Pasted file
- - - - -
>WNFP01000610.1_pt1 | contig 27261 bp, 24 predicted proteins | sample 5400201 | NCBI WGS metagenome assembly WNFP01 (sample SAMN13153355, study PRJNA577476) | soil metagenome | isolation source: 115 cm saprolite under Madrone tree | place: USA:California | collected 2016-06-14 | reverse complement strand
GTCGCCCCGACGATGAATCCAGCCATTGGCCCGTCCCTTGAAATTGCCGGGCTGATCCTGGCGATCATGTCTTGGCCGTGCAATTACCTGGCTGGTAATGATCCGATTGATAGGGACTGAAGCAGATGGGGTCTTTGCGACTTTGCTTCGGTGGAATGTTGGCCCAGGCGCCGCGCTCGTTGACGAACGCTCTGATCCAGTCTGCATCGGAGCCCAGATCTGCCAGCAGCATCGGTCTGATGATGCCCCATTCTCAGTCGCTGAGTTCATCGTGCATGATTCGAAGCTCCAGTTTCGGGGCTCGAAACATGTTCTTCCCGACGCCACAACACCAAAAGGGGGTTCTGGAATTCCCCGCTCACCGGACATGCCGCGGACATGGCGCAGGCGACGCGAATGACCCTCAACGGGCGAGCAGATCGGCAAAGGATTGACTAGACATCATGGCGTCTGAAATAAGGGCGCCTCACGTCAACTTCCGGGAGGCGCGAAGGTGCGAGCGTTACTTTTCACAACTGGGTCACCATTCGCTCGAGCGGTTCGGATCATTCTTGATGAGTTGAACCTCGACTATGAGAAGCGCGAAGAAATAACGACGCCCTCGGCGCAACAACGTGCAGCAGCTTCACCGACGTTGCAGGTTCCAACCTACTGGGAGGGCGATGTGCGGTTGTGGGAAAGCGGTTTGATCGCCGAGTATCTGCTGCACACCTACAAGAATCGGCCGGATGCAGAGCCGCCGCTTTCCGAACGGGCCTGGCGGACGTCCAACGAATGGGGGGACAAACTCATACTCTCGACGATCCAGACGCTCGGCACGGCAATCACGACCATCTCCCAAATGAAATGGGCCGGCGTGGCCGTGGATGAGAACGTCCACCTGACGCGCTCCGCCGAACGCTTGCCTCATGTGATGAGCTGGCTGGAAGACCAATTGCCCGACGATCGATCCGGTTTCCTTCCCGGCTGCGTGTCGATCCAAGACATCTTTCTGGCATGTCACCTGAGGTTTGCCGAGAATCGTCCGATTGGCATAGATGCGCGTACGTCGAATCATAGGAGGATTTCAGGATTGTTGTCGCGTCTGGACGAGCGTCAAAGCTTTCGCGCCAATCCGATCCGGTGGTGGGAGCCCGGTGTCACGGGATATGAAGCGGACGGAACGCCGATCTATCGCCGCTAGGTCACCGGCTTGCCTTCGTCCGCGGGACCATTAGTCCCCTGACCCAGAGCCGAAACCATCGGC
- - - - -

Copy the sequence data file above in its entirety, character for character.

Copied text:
>WNFP01000610.1_pt1 | contig 27261 bp, 24 predicted proteins | sample 5400201 | NCBI WGS metagenome assembly WNFP01 (sample SAMN13153355, study PRJNA577476) | soil metagenome | isolation source: 115 cm saprolite under Madrone tree | place: USA:California | collected 2016-06-14 | reverse complement strand
GTCGCCCCGACGATGAATCCAGCCATTGGCCCGTCCCTTGAAATTGCCGGGCTGATCCTGGCGATCATGTCTTGGCCGTGCAATTACCTGGCTGGTAATGATCCGATTGATAGGGACTGAAGCAGATGGGGTCTTTGCGACTTTGCTTCGGTGGAATGTTGGCCCAGGCGCCGCGCTCGTTGACGAACGCTCTGATCCAGTCTGCATCGGAGCCCAGATCTGCCAGCAGCATCGGTCTGATGATGCCCCATTCTCAGTCGCTGAGTTCATCGTGCATGATTCGAAGCTCCAGTTTCGGGGCTCGAAACATGTTCTTCCCGACGCCACAACACCAAAAGGGGGTTCTGGAATTCCCCGCTCACCGGACATGCCGCGGACATGGCGCAGGCGACGCGAATGACCCTCAACGGGCGAGCAGATCGGCAAAGGATTGACTAGACATCATGGCGTCTGAAATAAGGGCGCCTCACGTCAACTTCCGGGAGGCGCGAAGGTGCGAGCGTTACTTTTCACAACTGGGTCACCATTCGCTCGAGCGGTTCGGATCATTCTTGATGAGTTGAACCTCGACTATGAGAAGCGCGAAGAAATAACGACGCCCTCGGCGCAACAACGTGCAGCAGCTTCACCGACGTTGCAGGTTCCAACCTACTGGGAGGGCGATGTGCGGTTGTGGGAAAGCGGTTTGATCGCCGAGTATCTGCTGCACACCTACAAGAATCGGCCGGATGCAGAGCCGCCGCTTTCCGAACGGGCCTGGCGGACGTCCAACGAATGGGGGGACAAACTCATACTCTCGACGATCCAGACGCTCGGCACGGCAATCACGACCATCTCCCAAATGAAATGGGCCGGCGTGGCCGTGGATGAGAACGTCCACCTGACGCGCTCCGCCGAACGCTTGCCTCATGTGATGAGCTGGCTGGAAGACCAATTGCCCGACGATCGATCCGGTTTCCTTCCCGGCTGCGTGTCGATCCAAGACATCTTTCTGGCATGTCACCTGAGGTTTGCCGAGAATCGTCCGATTGGCATAGATGCGCGTACGTCGAATCATAGGAGGATTTCAGGATTGTTGTCGCGTCTGGACGAGCGTCAAAGCTTTCGCGCCAATCCGATCCGGTGGTGGGAGCCCGGTGTCACGGGATATGAAGCGGACGGAACGCCGATCTATCGCCGCTAGGTCACCGGCTTGCCTTCGTCCGCGGGACCATTAGTCCCCTGACCCAGAGCCGAAACCATCGGC